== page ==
Why Bother With Blog Usability When It's Really Just Another SEO Tool?
:: Monday, October 17, 2005 ::
Jakob Nielsen has written another list. This time, it's for weblogs and the little things you can do to make them meet usability standards. However, his article presumes you actually care about who visits your blog.
While reading Weblog Usability: The Top Ten Design Mistakes, I was reminded of some concerns I, and others, have had about blogs.
Some of which came to light when Aaron Wall wrote, Why Bloggers Hate SEO's. He raises some food for thought.
Are blogs nothing more than search engine algorithm chasing tools? Is every blogger really just an SEO in disguise? When it comes to content, quality is unimportant? Aaron feels that profit is the driving force behind blog ownership and everyone is drinking the kool-aid, whether or not they admit it, or realize it.
Why bother to be interesting, or user friendly, when the purpose of a blog is to get a piece of the advertising pie? Search engines don't care about "quality" content. That's now officially baloney talk. You're apparently happy as long as your web pages, with the 20 ads and pages of stolen content, (which many blogs are nothing more than) are nestled inside search engines. To give you that almighty and powerful, rank-boosting link and a few extra bucks, search engines are thrilled to have you join them, especially if you pay them for their generosity.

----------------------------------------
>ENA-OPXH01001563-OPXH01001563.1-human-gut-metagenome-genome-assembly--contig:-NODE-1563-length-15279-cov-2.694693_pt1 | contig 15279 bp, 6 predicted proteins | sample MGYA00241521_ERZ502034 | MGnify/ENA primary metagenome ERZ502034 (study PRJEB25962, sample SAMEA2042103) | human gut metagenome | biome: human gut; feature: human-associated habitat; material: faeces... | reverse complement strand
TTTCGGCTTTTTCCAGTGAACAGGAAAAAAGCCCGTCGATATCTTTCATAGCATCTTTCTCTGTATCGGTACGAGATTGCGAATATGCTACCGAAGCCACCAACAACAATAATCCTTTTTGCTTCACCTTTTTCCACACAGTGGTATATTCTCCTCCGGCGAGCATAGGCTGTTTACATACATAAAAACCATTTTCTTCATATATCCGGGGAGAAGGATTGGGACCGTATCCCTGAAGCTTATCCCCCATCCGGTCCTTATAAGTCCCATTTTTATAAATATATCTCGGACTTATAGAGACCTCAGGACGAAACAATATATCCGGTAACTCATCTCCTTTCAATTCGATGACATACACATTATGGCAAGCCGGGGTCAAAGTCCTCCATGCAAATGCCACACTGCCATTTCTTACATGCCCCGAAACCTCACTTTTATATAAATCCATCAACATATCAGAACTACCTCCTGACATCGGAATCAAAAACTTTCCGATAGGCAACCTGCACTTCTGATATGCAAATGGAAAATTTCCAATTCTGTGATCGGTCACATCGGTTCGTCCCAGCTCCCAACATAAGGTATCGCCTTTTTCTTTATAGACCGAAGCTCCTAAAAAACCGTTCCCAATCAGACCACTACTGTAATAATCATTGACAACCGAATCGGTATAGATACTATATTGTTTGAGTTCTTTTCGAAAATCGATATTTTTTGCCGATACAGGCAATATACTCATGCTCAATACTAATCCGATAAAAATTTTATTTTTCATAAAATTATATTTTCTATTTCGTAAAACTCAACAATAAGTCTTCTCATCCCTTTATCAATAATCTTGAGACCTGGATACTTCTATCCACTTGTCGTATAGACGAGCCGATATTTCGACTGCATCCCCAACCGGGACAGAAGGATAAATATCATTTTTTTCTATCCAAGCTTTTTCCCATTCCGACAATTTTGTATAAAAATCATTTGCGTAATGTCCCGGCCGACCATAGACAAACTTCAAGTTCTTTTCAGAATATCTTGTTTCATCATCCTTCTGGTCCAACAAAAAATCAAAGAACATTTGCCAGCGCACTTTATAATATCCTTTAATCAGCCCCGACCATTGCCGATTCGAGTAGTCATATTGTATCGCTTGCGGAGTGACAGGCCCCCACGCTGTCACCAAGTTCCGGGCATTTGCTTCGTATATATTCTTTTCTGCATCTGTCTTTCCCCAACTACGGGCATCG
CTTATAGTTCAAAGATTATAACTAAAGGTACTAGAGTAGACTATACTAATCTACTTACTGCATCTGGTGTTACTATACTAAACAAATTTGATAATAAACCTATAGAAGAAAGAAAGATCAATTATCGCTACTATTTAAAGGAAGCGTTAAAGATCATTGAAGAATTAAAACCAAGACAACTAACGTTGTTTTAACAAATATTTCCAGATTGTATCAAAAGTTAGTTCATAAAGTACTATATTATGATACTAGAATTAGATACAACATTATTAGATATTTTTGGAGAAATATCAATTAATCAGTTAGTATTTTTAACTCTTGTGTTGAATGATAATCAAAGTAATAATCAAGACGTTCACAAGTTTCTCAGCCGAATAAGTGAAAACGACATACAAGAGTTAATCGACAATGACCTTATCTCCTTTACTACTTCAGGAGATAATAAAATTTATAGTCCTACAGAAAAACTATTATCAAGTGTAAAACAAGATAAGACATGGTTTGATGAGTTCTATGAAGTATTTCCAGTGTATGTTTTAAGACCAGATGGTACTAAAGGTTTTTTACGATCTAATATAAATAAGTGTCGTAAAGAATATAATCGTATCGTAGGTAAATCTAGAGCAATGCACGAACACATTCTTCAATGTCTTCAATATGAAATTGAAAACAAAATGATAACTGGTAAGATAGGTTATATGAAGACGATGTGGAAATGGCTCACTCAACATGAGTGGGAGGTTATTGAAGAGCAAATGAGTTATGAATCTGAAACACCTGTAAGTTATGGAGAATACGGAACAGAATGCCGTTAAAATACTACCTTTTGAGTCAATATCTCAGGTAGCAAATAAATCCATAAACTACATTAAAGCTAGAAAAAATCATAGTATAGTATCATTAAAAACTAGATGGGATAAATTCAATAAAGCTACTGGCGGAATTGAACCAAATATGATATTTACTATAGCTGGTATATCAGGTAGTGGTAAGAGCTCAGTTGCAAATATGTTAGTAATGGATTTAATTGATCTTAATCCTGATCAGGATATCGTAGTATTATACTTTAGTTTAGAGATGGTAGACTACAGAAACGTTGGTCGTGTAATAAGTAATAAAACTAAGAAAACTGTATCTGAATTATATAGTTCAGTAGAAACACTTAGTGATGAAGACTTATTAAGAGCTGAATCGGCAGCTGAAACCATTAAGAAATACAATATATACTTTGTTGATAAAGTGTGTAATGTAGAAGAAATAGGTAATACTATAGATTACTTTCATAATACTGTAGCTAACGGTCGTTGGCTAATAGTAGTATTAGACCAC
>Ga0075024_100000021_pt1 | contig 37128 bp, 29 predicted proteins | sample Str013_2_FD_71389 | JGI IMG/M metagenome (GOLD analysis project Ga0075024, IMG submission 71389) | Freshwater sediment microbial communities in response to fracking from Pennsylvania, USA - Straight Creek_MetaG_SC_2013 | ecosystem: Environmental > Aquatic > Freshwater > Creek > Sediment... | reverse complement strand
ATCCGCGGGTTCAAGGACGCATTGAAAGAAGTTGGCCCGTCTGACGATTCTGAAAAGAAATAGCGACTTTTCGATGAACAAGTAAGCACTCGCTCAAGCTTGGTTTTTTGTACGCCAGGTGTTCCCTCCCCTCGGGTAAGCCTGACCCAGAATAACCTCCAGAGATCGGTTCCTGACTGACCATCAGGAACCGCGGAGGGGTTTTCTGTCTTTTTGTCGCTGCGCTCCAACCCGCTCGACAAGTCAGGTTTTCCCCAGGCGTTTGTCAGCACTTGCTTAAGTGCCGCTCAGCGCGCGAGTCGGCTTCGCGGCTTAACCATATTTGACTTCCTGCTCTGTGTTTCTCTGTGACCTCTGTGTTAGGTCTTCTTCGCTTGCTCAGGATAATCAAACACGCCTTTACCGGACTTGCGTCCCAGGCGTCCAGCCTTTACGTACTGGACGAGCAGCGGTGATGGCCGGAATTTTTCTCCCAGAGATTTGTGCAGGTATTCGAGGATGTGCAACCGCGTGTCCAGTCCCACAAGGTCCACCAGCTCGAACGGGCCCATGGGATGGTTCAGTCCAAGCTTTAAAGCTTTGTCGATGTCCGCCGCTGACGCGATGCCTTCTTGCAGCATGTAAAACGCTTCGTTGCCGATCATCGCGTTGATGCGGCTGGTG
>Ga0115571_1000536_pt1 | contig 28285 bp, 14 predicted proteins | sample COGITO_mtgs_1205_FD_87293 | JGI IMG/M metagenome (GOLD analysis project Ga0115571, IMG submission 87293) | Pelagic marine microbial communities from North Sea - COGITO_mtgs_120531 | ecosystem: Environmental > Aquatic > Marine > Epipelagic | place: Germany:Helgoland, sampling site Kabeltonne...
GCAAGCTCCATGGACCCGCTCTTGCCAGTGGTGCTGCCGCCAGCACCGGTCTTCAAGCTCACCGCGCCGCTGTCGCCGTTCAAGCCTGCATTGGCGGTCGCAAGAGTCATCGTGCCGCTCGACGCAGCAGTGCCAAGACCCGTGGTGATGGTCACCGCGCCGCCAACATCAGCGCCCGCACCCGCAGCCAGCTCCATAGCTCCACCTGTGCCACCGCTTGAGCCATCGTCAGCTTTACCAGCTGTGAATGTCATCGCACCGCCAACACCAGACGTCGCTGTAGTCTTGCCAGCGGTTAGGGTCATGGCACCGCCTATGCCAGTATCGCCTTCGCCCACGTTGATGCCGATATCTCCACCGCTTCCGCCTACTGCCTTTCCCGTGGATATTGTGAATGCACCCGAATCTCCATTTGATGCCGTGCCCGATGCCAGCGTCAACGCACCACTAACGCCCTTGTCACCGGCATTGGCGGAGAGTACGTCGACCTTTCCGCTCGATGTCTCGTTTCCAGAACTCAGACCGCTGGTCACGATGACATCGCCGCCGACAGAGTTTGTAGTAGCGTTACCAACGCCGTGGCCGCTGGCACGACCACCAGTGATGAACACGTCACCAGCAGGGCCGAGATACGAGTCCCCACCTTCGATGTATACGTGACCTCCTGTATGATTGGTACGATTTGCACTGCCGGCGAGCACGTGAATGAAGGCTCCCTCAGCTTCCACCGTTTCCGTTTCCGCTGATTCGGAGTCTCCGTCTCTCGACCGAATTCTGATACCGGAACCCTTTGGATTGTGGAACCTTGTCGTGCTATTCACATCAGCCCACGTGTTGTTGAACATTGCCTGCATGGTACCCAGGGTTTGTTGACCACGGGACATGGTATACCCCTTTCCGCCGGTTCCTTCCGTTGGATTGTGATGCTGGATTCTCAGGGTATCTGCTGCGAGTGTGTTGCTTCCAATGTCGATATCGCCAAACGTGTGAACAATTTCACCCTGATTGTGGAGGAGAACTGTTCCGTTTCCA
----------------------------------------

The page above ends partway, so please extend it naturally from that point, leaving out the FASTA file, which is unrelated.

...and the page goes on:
Nick's Threadwatch picked up on Aaron's article, and a discussion began called Why Bloggers Hate SEO's & Why Blogging is the New SEO. I had some strong feelings.
Some of them:
"People make money stealing and robbing from others all the time, but that doesn't make it my personal choice and I don't want to be tossed into the same pile as them, simply because I have a blog."
"I'm not willing to prostitute my sites just to make PimpGoogleDaddy rich, is all I'm trying to say. I'm not willing to walk out into the 'Net streets in my slut uniform looking for customers, just to make a buck."
Someone else wrote:
"Bloggers are really nothing but black-hats with an identity crisis, as they dont realize that this is what they are."
What Do You Want To Be Proud Of Building?
One of the smaller points I brought up has to do with responsibility. What are we creating, really?
Are you happy to fund your kids' university costs with money you earned selling viagra and drugs online? When you move to a bigger house, in a nicer neighborhood, do you admit you got the big bucks by stealing content from other web sites or operating online business scams? And, hey, when you got that job, did you bother to tell your new boss that the information you used to impress him/her and the instructions for how to use the $100,000 software you don't have the manual for, was fed to you by way of Internet Forums, where there are people willing to answer questions and teach for free?
Threadwatch folks didn't really want to talk about the Internet we're leaving to next generations, although "Lotso" pointed out it may not even be around in five years. Maybe we'll wreck it and nobody will trust it anymore.
Is it possible to generate a little revenue and combine it with original content visitors will appreciate and enjoy? Sure. Are such endeavors in the minority? This is what I hope to explore in The Internet and What it is that we're trying to create
What matters to you?
:: posted by Kim Krause Berg on 10/17/2005 01:49:00 PM
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